Critics’ Picks

Untitled (with Anna May Wong), ca. 1929.

New York

Marianne Brandt

International Center of Photography Museum (ICP)
250 Bowery
June 9–August 27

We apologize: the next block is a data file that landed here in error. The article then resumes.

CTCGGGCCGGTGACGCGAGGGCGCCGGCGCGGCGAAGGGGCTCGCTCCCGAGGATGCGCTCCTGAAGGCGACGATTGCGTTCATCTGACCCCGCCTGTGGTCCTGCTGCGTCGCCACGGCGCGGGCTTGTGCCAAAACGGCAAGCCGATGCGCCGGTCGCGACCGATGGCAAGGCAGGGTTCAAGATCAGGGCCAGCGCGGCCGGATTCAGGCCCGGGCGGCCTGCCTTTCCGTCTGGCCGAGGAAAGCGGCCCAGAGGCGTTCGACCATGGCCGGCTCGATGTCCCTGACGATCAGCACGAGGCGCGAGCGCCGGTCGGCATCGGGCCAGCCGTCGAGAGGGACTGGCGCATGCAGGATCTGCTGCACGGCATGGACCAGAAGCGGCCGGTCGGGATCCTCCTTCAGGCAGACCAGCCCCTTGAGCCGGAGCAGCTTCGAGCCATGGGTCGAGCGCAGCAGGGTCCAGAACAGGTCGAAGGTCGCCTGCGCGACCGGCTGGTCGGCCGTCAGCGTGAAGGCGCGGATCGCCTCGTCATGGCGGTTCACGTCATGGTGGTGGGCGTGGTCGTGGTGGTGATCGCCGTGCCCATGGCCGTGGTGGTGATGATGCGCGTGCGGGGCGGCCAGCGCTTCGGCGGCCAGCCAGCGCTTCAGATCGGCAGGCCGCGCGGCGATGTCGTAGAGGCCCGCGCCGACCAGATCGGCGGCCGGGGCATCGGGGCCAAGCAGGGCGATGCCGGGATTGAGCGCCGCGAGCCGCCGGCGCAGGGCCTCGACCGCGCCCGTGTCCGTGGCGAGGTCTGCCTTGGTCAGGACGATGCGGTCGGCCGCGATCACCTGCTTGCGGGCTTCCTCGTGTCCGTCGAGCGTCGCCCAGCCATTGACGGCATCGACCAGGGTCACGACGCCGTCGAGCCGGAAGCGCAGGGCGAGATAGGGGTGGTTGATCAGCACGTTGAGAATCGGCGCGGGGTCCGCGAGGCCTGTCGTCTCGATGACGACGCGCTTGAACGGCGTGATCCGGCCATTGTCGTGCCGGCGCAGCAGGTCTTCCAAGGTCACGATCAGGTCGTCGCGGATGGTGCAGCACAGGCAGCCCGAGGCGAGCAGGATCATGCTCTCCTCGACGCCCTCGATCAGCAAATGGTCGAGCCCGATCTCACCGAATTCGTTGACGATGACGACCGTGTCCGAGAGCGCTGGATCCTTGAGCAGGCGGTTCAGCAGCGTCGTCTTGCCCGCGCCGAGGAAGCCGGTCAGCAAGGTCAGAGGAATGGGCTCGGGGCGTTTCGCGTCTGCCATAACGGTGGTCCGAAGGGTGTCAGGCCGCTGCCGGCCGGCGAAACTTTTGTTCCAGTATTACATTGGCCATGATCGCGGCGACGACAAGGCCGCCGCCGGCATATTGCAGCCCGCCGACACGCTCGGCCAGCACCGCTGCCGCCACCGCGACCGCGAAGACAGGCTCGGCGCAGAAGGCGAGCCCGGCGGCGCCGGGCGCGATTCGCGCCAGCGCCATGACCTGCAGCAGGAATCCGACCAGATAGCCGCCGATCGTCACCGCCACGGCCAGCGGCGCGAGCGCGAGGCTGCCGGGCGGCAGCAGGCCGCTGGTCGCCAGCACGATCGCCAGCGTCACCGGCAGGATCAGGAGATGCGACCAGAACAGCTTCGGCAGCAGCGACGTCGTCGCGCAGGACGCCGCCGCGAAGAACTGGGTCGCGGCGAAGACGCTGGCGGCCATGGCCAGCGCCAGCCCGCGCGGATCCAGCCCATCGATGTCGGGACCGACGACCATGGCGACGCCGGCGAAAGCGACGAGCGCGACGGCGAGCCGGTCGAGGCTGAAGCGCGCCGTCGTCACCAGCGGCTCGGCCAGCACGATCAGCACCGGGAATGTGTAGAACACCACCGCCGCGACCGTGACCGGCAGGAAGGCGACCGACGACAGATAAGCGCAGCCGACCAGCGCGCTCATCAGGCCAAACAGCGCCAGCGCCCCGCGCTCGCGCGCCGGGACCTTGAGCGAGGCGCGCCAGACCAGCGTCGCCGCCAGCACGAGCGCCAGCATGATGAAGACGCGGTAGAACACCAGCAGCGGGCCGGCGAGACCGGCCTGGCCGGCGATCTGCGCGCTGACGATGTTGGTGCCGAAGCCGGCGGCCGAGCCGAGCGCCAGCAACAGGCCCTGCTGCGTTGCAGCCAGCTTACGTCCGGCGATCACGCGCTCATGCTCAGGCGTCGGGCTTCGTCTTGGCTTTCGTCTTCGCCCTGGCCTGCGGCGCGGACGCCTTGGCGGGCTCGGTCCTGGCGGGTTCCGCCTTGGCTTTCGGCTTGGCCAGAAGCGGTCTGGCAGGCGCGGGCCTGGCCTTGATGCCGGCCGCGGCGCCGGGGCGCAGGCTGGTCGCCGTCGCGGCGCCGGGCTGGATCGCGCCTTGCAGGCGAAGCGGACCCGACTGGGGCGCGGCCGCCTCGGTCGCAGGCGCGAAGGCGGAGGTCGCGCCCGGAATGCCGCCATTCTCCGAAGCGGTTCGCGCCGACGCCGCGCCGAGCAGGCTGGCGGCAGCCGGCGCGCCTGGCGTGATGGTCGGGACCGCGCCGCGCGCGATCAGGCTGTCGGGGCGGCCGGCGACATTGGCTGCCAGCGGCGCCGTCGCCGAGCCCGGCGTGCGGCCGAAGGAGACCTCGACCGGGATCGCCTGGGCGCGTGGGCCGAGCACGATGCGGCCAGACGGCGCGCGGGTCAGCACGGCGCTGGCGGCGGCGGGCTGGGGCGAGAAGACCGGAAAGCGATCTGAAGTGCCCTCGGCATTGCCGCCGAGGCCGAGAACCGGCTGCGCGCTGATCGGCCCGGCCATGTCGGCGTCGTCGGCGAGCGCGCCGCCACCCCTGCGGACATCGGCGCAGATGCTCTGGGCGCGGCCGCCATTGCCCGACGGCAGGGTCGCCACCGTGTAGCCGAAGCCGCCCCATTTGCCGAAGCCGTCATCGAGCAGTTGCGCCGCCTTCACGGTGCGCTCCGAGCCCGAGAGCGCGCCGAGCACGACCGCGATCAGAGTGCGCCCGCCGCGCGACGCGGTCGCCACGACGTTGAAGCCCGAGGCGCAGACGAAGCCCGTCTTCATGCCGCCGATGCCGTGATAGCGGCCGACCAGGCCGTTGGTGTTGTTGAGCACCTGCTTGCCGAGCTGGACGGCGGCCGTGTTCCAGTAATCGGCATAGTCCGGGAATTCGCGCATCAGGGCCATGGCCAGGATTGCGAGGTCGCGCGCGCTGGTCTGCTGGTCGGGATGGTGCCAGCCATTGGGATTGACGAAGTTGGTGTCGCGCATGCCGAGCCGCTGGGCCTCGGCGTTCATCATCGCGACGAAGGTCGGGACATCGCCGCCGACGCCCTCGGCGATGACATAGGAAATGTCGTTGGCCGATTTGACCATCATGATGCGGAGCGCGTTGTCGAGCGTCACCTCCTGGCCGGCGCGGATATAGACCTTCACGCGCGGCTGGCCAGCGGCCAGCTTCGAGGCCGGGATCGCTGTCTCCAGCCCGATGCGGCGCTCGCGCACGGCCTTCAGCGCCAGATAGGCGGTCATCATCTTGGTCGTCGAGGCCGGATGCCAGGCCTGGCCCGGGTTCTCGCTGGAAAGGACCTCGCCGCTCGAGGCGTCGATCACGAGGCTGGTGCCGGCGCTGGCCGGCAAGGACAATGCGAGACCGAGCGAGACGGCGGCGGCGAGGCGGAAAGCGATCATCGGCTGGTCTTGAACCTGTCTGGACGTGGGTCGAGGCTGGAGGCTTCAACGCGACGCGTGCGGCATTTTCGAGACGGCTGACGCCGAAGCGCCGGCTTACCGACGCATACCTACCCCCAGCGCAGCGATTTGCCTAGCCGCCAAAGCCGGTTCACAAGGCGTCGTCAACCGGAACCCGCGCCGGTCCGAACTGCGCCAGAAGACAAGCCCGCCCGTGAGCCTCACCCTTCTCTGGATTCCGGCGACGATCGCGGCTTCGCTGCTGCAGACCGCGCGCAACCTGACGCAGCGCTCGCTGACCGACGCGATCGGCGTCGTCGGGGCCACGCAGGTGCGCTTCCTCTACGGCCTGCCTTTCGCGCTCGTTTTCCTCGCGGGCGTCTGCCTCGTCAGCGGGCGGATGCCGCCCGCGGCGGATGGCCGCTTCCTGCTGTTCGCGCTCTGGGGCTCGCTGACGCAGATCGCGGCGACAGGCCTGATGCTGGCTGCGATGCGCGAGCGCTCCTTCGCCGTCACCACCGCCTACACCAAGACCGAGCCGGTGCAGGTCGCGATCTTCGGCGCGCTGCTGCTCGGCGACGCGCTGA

The only woman to complete the Bauhaus Metal Workshop, Marianne Brandt also briefly served as its acting director after László Moholy-Nagy left in 1928. However, she almost never exhibited the photography, photomontage, and collage work she did during her Bauhaus days before the 1960s, perhaps because of the work’s personal and highly political nature. For example, the explicitly feminist montage With All Ten Fingers, ca. 1930, depicts a man controlling strings connected to a prostrate woman made to look like a marionette, while the double-sided Bull-Ass-Monkey/Modern Idols, 1926, muses on violence, fidelity, and gender by juxtaposing photos of Brandt and her husband with provocative headlines and newspaper cutouts of dancing girls. Her compositions are spare, characterized by jarring diagonals and strong contrasts, and often exude a typographical exuberance reminiscent of Futurism. However, unlike Dadaist collages of the same era, Brandt’s work serves as a highly legible—bordering on simplistic—critique of war. For example, Untitled (Airplane, Soldiers and Military Cemetery), 1930, merely aligns weapon-wielding soldiers, a warplane, and a wide view of a military cemetery. The works, which have traveled from the Bauhaus Archive, Harvard, and several other institutions, are easy to overlook in the bland lower-level area of the museum, but their compositional strength and controversial subject matter retain an intensity and political relevance that is plain to see.